Africa’s largest AIDS conference opens in Cape Town
08 December 2013
Delegates from across the world gathered in Cape Town, South Africa on 6 December for the start of the XVII International Conference on AIDS and Sexually Transmitted Infections in Africa (ICASA). The five-day conference is being held on a sombre note as the world mourns the death of Nelson Mandela, who is considered Africa’s greatest statesman.
The Deputy President of South Africa, Kgalema Motlanthe welcomed participants to his country and paid tribute to Former President Nelson Mandela, saying “We will miss his larger than life figure, his statesmanship, his common touch, contagious humour and unbending resolve to see through a dream of a better life for all humanity.” He then went on to talk about the huge progress made in the AIDS response and said, “Investment in good health should be considered as a development imperative in and of itself.”
The theme of the five-day conference is “Now more than ever: targeting zero” and it was selected to stress the progress that has been made across Africa in scaling up HIV treatment but also the need to redouble efforts to prevent new HIV infections. More than 5 000 representatives of political, multilateral and civil society groups, as well as scientists, young people and activists are attending the conference.
Speakers at the opening ceremony included: UNAIDS Executive Director Michel Sidibé, the First Lady of Zambia Christine Kaseba-Sata, the celebrated singer and activist and UNAIDS International Goodwill Ambassador, Annie Lennox, the Acting Global AIDS Coordinator of the President’s Emergency Plan for the AIDS Relief, Deborah von Zinkselnagel, Professor Robert Soudré, President of the Society for AIDS in Africa, Professor Ian Sanne, CEO of Right to Care and Cyriaque Ako, Health Specialist for African Men for Sexual Health and Rights (AMSHeR).
The inauguration ceremony also featured cultural performances by African stars including the first prominent transgender artist from Angola; Titica who is UNAIDS National Goodwill Ambassador. Earlier, Ms Lennox and Mr Sidibé opened the cultural community village which features information booths, handicrafts made by people living with HIV and community groups.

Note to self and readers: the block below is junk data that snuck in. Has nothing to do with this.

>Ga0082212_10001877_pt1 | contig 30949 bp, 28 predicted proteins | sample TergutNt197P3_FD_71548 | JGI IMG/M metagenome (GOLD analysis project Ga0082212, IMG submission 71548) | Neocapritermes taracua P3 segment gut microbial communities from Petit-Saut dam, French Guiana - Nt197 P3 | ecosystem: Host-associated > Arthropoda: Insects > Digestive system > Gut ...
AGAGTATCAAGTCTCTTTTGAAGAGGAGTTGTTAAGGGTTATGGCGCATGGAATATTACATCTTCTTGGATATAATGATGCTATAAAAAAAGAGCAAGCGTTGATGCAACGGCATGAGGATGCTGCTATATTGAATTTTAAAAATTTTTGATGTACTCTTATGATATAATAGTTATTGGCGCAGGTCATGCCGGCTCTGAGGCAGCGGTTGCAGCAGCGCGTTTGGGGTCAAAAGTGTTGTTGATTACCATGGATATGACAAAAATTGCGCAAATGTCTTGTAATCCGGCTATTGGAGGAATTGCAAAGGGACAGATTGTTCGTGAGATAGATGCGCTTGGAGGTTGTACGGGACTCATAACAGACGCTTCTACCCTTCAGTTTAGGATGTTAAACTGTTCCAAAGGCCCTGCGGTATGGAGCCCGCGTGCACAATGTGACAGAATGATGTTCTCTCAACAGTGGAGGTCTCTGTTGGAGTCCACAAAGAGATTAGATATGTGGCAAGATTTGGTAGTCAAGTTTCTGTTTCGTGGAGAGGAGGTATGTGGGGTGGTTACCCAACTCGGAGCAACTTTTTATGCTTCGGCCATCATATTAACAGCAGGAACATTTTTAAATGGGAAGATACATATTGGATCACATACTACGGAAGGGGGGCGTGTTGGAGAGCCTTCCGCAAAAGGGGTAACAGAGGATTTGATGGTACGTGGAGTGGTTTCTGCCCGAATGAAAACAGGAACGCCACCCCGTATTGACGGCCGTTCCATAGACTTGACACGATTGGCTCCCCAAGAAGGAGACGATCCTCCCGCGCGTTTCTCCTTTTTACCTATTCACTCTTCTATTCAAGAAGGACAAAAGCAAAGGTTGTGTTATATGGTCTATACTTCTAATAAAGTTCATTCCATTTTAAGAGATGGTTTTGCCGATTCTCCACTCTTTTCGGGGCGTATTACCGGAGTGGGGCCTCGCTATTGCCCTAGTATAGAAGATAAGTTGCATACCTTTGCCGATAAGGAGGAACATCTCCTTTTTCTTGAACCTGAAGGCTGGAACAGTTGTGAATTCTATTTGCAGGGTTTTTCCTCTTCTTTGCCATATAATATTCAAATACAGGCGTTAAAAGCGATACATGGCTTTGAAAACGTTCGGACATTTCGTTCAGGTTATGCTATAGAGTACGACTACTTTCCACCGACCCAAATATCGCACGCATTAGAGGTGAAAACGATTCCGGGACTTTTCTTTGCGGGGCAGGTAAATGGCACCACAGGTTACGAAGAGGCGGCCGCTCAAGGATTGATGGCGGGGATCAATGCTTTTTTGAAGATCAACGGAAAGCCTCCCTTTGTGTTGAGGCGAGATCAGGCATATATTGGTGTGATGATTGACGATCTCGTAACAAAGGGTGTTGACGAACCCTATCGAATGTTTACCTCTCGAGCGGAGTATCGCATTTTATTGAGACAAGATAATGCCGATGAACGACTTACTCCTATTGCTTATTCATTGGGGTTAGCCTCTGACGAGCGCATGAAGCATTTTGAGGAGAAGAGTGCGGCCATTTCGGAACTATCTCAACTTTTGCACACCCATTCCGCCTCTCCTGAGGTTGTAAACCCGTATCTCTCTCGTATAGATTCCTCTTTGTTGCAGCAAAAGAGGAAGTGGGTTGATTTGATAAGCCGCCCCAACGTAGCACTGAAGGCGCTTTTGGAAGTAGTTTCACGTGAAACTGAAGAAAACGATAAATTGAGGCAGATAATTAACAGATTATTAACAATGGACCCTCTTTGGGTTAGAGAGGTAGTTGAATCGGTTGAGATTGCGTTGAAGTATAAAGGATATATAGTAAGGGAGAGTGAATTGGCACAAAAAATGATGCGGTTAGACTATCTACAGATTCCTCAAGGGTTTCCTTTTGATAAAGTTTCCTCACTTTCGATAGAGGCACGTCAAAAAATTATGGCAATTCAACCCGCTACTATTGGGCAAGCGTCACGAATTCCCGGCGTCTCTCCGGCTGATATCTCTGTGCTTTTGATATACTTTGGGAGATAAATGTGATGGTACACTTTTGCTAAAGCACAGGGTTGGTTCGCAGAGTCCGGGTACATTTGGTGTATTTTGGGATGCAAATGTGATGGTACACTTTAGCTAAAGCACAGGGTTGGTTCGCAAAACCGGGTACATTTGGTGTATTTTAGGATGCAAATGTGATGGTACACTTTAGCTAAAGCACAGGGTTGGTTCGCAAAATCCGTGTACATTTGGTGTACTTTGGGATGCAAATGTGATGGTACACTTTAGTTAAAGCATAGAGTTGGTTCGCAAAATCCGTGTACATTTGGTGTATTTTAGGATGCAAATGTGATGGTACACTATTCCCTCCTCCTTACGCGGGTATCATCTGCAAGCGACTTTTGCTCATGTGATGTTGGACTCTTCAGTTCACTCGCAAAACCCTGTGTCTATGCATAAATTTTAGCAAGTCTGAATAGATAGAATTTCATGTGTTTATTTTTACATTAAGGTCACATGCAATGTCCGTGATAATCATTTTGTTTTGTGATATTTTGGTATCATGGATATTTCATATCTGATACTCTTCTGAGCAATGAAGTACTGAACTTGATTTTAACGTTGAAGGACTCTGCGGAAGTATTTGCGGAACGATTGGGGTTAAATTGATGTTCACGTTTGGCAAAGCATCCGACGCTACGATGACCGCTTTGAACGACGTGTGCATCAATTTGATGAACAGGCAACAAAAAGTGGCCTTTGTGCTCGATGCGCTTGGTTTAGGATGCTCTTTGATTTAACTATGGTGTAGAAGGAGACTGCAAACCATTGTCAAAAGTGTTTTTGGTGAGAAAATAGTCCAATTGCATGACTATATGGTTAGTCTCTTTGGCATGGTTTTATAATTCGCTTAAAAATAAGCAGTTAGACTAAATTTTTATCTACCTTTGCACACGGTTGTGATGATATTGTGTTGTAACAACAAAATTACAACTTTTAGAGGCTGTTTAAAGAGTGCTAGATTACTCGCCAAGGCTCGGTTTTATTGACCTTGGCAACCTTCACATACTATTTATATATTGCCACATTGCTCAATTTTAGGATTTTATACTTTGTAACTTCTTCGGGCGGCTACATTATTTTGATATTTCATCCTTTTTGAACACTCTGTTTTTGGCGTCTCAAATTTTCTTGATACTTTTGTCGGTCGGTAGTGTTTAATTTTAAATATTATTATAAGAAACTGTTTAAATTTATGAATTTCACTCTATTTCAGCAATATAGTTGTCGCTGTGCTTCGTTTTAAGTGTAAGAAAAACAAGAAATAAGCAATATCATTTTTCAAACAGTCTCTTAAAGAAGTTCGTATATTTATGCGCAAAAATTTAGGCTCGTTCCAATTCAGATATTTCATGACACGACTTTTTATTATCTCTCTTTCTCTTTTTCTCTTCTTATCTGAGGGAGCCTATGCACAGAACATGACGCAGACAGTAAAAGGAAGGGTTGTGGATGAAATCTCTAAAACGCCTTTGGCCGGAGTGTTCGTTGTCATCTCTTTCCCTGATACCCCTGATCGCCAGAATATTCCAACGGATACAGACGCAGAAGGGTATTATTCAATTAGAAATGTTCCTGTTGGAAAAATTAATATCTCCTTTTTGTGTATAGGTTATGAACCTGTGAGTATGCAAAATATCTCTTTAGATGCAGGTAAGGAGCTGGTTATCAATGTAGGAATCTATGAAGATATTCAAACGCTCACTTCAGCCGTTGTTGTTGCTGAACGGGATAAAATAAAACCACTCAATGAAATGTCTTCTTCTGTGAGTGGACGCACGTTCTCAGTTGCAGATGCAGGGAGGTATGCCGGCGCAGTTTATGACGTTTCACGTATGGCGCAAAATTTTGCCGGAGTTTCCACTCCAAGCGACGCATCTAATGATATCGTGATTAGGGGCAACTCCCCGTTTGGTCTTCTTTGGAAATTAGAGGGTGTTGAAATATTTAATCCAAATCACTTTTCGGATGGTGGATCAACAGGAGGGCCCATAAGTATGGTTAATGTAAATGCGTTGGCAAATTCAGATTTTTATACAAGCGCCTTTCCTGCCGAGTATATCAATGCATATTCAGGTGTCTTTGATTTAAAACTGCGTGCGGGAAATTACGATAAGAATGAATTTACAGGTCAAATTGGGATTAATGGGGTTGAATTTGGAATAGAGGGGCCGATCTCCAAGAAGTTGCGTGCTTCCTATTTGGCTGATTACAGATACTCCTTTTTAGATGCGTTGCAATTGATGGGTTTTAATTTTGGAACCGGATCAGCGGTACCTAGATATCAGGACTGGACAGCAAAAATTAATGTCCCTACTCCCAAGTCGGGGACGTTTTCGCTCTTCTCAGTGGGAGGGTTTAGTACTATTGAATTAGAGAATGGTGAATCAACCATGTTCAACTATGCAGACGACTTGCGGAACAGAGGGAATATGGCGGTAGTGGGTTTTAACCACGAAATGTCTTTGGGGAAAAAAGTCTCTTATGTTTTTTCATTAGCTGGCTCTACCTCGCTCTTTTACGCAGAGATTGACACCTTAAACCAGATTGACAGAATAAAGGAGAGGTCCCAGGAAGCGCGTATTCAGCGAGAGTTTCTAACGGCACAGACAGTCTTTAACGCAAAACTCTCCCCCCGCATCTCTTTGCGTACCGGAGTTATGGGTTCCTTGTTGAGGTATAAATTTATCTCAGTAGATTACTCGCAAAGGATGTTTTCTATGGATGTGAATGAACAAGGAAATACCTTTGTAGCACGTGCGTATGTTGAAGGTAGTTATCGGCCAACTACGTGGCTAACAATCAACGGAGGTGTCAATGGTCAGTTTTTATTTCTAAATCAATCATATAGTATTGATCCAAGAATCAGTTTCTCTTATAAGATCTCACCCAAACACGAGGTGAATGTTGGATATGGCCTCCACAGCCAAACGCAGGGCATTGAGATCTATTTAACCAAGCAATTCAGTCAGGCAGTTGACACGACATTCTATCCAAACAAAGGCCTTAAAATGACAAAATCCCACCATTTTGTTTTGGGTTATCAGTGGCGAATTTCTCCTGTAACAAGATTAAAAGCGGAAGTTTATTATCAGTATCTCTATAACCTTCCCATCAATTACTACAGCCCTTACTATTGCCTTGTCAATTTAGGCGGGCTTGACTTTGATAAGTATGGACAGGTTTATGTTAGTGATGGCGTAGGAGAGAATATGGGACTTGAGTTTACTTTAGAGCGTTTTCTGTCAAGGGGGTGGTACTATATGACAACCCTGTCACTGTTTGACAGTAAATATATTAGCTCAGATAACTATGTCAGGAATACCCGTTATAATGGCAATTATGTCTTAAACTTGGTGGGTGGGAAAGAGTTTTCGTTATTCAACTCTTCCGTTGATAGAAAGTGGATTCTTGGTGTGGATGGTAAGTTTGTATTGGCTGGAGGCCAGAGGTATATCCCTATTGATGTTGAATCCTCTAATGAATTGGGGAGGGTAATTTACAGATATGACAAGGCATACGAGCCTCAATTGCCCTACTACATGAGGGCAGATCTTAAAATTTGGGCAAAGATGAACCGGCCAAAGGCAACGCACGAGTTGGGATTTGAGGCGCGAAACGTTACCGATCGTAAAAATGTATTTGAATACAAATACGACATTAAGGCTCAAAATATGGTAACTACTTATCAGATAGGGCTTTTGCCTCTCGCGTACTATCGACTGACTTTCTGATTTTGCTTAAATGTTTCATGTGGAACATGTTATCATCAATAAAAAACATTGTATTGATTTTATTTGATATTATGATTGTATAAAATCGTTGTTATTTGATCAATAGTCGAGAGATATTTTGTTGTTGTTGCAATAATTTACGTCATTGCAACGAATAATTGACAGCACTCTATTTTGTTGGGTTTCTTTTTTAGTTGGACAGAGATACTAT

“Africa should not be afraid of calling for the end of AIDS by achieving our dream of the three zeros as a separate goal on the Post-2015 development agenda because AIDS is still an unfinished business. I believe that by 2030 we can end AIDS. Yes, HIV may be with us into the future until we achieve a cure or a vaccine but the disease that HIV causes need not be with us.”
“The subordination of African women creates vulnerability to HIV infection through economic dependency, lack of assets, and lack of protection against the views and exploitation.”
“It is time for leaders across the African continent and leaders everywhere to commit to taking concrete action to stop violence against women and children, by implementing the policies which effect change.”
Representing civil society at the opening, Mr Ako said the people most exposed to HIV are the most exposed to legal condemnation and he added “I am here as a gay man living with HIV. My community told me to say our issues are not properly addressed.”
Related feature storiesNew initiative announced to expand access to treatment for children in Africa
08 August 2014Civil society provides essential services in the Comoros
30 July 2014President of the Comoros reaffirms his commitment to strengthening protection for people living with HIV
30 July 2014